Originally published March 2014 / Revised May 2021
The special relationship of trust between physicians and their patients requires that physicians always act in their patients' best interests. While physicians' responsibilities do not vary according to a patient's age, there are medico-legal considerations to keep in mind when treating patients under the age of 18.
Physician advisors at the CMPA often receive calls with regard to consent involving children. Questions about consent for treatment of children, and about who can consent to the release of children’s records, figure prominently in complaints to regulatory authorities.
Age of consent — The legal age of majority is largely irrelevant in determining when a young person may consent to medical treatment. The concept of maturity is more determinative than chronological age, except in Québec, where the age of consent is generally 14 years and older.
Consent to treatment
Medico-legal issues related to the care of children often involve the question of who is legally authorized to provide consent for treatment: the child patient or the parents/guardians.
A child need not reach the age of majority to give consent to treatment. In almost all Canadian provinces and territories, the determining factor in a child's ability to legally provide or refuse consent is whether their physical, mental, and emotional development allows for a full appreciation of the nature and consequences of the proposed treatment or lack of treatment.
Consent to treatment in Québec
In Québec, the age of consent is generally 14 years of age. If the child is below that age, or does not have the capacity to consent, the consent of the parent or guardian, or a court order, is required. If the medical treatment consented to by a minor who is 14 or over requires a hospital stay of more than 12 hours, parental notification of the stay is required.
Although consent to elective care can be provided by a minor who is 14 or older, if the care entails a serious risk to health or may cause grave and permanent effects, then parental or guardian consent must be obtained.
If a minor who is 14 or over refuses treatment, a court order is usually required to provide that treatment against the minor’s wishes, except in a small set of circumstances. In an emergency, if the minor’s life is in danger or their physical or moral integrity is threatened, then parental or guardian consent is sufficient.
Determining a child’s competence
Whether a child has the mental capacity (also known as competence) to provide consent is usually determined on a case-by-case basis. When a child is found incapable of consenting to treatment, the parents or legal guardians are authorized to provide consent on the minor's behalf. However, when the physician determines that the child has the capacity, parental consent is not required. In such circumstances, the physician must obtain consent from the child, even when the child is accompanied by a parent or legal guardian.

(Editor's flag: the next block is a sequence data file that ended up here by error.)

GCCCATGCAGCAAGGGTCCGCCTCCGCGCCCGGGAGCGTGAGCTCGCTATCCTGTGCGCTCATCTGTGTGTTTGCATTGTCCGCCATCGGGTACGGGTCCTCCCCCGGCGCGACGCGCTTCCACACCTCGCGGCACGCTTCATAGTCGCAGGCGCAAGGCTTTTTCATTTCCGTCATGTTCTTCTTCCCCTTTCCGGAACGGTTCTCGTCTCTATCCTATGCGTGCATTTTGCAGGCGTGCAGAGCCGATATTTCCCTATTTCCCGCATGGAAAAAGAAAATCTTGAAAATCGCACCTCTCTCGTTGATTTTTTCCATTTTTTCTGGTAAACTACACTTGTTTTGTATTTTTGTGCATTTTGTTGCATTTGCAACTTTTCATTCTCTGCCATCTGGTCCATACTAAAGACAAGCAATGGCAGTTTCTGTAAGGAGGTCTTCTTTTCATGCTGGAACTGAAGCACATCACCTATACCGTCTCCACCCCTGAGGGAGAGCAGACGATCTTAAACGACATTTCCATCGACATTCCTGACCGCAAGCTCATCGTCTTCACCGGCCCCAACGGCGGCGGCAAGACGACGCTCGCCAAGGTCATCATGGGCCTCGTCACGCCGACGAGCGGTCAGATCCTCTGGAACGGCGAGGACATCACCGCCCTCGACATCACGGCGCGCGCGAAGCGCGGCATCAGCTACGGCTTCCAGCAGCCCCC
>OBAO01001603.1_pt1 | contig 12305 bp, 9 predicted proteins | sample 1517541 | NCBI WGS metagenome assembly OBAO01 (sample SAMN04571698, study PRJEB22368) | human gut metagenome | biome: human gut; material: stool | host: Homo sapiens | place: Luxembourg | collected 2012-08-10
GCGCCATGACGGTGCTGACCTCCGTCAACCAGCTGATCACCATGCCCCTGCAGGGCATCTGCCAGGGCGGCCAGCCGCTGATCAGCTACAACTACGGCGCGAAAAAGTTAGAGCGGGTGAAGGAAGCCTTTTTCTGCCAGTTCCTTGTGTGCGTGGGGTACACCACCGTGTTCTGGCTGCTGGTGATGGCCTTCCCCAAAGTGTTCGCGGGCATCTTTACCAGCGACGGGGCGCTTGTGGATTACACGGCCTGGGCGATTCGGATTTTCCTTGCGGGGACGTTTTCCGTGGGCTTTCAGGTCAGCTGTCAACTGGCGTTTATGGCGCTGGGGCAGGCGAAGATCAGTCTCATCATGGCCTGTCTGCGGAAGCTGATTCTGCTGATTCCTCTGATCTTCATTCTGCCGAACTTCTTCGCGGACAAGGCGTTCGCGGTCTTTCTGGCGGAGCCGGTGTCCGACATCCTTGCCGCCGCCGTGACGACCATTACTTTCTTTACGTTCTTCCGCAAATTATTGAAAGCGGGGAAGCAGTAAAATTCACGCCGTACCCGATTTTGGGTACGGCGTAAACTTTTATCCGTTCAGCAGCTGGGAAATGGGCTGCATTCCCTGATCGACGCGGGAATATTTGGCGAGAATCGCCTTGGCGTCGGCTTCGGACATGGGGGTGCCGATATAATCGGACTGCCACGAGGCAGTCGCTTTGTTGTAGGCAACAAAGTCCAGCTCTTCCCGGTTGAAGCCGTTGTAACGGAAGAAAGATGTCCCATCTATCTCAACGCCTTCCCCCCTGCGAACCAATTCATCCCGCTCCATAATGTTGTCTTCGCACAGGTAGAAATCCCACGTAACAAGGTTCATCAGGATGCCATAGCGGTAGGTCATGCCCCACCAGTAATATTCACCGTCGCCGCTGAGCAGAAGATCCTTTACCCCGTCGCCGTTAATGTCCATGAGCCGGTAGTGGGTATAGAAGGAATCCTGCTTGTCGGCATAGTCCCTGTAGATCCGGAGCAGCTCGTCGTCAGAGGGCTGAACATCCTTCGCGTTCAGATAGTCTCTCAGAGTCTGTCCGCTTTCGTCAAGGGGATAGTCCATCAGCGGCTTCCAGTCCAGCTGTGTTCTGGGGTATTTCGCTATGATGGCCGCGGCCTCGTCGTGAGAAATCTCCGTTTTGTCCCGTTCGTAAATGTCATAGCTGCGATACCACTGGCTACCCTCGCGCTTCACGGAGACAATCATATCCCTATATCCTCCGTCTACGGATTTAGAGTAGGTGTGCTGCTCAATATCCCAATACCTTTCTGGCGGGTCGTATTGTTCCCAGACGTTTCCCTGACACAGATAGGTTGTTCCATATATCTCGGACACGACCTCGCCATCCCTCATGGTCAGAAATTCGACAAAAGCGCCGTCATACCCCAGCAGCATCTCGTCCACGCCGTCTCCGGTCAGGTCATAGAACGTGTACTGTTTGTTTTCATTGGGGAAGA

How does a physician determine whether or not a child has the capacity to consent? In discussions with the child, the physician should be reasonably confident that the child understands the nature of the proposed treatment and its anticipated effect. The child should also understand the consequences of refusing treatment. One way to gauge this capacity is to use the teach-back technique: ask the child to re-phrase what they have just been told and invite the child to ask questions. More complex medical situations may require more rigour in determining whether the child understands. It is prudent for physicians to also encourage the child to invite a family member to attend the discussion.
Physicians must use their judgment concerning a child's capacity to consent in many different circumstances, such as when a teen requests a prescription for birth control without their parents' knowledge. If the physician can be reasonably confident that the child has the capacity to consent and documents the relevant details of the consent discussion in the medical record, it is likely that a College would support the physician in the event of a complaint from a parent. Meanwhile, parental involvement is recommended (with consent of the capable minor) when the treatment entails serious risks and may have serious and permanent effects on the child.
Case example: Consent
College determines physicians acted in best interests of mature minor
A 16-year-old saw a family physician for symptoms of severe depression. Speaking with the patient, the physician determined that the patient was mature enough to understand the seriousness of his symptoms and the need to address them. The patient also requested that the physician not consult with his parents. The physician referred the patient to an adolescent day treatment program where he was followed by a psychiatrist. He was diagnosed with major depression and agoraphobia.
After learning her child was undergoing treatment, the patient's mother filed a College complaint, alleging that the family physician and psychiatrist did not obtain proper consent for her child to attend the treatment program. The College stated that, by complying with the patient’s request not to consult his parents, both physicians acted in the best interests of the patient and in accordance to College practices.
Medical assistance in dying
An exception to the general rules regarding consent to treatment is medical assistance in dying (MAID). To be eligible for MAID, the patient must have reached the age of 18.